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Supreme Court posts foreclosure best practices

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The Indiana Supreme Court has posted best practices regarding mortgage foreclosures filed in Indiana. The Indiana attorney general also filed a petition  Monday with the Supreme Court supporting the best practices and asking for the Supreme Court to require those recommendations in mortgage foreclosure proceedings.

These guidelines were developed by a foreclosure-prevention task force established by the Indiana Supreme Court, which included the attorney general’s office, judges, Supreme Court staff, legal services attorneys, and attorneys for mortgage lenders.

The guidelines are based on observations of the functions and results of settlement conferences that have taken place around the state under a statute that went into effect July 1, 2009, and settlement conferences that have taken place as part of the Mortgage Foreclosure Trial Court Assistance Project.

Among the Supreme Court’s recommendations are standards for lenders who file pleadings against borrowers, best practices regarding settlement conferences, and that notice be given to borrowers if something changes post-judgment.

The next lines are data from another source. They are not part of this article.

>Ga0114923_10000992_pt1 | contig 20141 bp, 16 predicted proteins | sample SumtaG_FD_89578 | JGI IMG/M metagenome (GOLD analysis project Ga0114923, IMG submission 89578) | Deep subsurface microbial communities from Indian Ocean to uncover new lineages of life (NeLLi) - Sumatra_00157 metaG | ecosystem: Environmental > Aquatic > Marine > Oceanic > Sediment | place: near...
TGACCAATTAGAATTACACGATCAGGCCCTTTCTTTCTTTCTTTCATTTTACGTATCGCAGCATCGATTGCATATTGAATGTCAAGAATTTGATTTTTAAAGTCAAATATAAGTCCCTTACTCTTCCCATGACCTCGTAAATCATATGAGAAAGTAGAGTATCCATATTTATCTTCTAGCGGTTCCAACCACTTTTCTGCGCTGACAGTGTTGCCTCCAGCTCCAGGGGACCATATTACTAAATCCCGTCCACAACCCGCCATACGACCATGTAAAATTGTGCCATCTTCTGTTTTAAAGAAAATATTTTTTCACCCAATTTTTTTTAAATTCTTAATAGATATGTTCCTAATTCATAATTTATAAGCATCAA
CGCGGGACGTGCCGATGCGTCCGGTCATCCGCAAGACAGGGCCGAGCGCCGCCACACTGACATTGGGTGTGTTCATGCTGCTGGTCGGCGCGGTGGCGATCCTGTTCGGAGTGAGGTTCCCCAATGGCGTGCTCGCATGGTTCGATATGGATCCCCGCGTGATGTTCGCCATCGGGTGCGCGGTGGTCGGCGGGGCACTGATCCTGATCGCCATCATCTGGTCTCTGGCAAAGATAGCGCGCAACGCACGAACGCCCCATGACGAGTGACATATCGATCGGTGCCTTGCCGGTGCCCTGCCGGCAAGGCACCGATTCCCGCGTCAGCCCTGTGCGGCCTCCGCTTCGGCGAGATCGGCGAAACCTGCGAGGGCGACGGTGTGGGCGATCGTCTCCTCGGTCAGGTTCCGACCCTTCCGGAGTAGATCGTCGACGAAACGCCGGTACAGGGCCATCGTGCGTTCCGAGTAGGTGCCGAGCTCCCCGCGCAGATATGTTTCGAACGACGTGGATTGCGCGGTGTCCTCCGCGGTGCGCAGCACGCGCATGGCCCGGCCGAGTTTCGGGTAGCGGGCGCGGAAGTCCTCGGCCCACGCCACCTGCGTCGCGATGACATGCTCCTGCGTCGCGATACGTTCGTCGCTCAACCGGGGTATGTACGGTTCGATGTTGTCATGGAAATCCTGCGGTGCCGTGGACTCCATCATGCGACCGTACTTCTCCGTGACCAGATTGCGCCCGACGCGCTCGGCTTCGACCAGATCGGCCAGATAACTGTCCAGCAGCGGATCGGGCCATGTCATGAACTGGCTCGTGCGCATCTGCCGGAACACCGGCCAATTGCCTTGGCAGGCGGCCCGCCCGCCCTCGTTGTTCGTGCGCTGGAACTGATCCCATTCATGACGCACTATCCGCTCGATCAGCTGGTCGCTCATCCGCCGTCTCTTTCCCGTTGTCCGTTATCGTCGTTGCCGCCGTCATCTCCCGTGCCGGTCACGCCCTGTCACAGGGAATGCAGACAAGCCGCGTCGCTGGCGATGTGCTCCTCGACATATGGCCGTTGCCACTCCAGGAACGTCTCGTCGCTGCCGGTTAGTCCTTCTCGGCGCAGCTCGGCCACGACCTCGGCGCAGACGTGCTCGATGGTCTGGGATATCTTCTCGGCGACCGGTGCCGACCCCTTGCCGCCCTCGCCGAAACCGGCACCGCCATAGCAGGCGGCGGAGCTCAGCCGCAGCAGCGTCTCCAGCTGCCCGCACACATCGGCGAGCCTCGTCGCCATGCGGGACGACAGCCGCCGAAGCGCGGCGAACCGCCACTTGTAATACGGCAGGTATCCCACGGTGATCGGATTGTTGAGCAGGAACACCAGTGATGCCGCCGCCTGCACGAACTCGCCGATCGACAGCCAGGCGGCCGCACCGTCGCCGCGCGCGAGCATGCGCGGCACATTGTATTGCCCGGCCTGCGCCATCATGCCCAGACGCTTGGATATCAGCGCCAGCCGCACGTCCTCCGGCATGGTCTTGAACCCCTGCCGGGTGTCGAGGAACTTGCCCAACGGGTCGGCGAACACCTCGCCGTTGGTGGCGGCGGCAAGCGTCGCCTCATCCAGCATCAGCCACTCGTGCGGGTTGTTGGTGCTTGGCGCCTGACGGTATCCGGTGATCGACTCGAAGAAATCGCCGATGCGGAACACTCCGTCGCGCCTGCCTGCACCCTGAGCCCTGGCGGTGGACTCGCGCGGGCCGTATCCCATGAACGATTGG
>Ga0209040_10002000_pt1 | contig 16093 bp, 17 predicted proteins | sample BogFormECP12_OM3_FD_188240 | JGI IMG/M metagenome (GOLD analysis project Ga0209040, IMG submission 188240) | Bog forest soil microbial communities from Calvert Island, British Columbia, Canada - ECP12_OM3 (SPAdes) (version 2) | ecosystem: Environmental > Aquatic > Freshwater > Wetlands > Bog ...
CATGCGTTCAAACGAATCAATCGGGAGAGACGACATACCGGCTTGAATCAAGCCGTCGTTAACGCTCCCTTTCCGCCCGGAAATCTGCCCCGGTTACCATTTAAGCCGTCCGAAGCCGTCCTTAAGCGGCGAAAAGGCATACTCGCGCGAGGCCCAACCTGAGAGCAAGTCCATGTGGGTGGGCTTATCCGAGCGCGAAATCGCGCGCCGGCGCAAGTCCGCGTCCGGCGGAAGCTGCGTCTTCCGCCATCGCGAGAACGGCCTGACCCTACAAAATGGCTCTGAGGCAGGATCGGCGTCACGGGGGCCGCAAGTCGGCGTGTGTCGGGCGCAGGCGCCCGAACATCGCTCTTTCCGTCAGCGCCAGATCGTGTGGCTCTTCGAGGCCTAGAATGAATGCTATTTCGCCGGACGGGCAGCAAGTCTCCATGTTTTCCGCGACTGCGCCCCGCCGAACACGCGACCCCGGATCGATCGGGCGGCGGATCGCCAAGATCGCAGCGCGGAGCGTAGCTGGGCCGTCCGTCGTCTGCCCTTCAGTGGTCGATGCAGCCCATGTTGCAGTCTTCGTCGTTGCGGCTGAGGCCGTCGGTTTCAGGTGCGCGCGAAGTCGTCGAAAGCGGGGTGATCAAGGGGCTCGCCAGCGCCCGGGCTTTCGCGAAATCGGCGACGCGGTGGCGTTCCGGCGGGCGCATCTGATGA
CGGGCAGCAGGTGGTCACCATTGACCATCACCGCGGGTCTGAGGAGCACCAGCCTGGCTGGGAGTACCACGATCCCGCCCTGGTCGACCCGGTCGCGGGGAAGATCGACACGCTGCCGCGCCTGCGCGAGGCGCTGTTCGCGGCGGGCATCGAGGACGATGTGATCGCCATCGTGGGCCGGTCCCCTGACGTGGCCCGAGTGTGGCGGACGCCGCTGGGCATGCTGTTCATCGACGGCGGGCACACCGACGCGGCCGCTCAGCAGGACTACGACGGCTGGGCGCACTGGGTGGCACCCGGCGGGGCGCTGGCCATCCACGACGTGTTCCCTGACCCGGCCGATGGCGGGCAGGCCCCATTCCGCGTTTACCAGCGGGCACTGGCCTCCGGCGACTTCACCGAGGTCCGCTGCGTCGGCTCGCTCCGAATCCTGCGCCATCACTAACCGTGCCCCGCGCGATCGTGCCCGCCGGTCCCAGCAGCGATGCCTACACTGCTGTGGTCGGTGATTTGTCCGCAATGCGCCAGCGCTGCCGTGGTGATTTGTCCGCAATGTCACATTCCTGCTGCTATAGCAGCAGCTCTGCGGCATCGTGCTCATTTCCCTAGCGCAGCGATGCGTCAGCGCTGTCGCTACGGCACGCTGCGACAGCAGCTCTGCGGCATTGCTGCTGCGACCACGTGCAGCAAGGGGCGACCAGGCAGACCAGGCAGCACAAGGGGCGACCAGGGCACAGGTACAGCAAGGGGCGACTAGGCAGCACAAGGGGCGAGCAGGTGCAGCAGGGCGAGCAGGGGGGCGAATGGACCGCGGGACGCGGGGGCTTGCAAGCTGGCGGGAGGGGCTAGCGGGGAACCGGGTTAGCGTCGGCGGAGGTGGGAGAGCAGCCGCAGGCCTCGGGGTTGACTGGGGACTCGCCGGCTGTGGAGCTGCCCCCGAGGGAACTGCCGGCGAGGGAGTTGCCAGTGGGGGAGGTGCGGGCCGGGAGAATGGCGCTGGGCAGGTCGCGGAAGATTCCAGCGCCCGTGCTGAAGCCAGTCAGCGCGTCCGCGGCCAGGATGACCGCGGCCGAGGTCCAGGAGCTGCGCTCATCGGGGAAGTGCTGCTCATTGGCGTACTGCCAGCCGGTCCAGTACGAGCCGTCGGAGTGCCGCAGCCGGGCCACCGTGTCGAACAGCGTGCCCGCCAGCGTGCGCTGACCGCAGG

Best practices for pleadings include explanation as to why the plaintiff should be classified as a “person entitled to enforce” the instrument; that the original instrument should be readily available if the court requests it; that any endorsements or transfers of loan instruments should be readily available if the court requests them; if the original instrument has been lost, counsel should follow the correct procedures; and that the plaintiff should provide contact information for every defendant debtor, including potentially illegal “rescue agencies” that may be linked to the mortgage.

Best practices for settlement conferences include separate notice from the trial court to each defendant debtor; if the plaintiff claims the defendant is not eligible for settlement conference, the plaintiff should present proof of why (including whether the borrower does not live in the residence or that the borrower previously failed to comply with a foreclosure prevention agreement); and if additional documentation is needed at settlement conference, the settlement conference should reconvene to give borrowers a chance to provide any missing information.

The best practices also include possible sanctions for lenders who do not follow trial court directives regarding settlement conferences. This includes a plaintiff’s failure to appear at a settlement conference or asking the defendant to waive his or her right to a settlement conference. Sanctions imposed by judges in Allen and St. Joseph counties have ranged from $150 to $2,500, according to the document.

In addition to the Supreme Court’s recommendations, the petition submitted by Attorney General Greg Zoeller and Abby Kuzma, chief counsel and director of the Consumer Protection Division of the AG’s office, includes additional recommendations, including a requirement that “Plaintiffs shall include a Verified Affidavit describing Defendant’s compliance with federal requirements to engage Plaintiff in loss mitigation efforts and the reason for denial of loss mitigation.”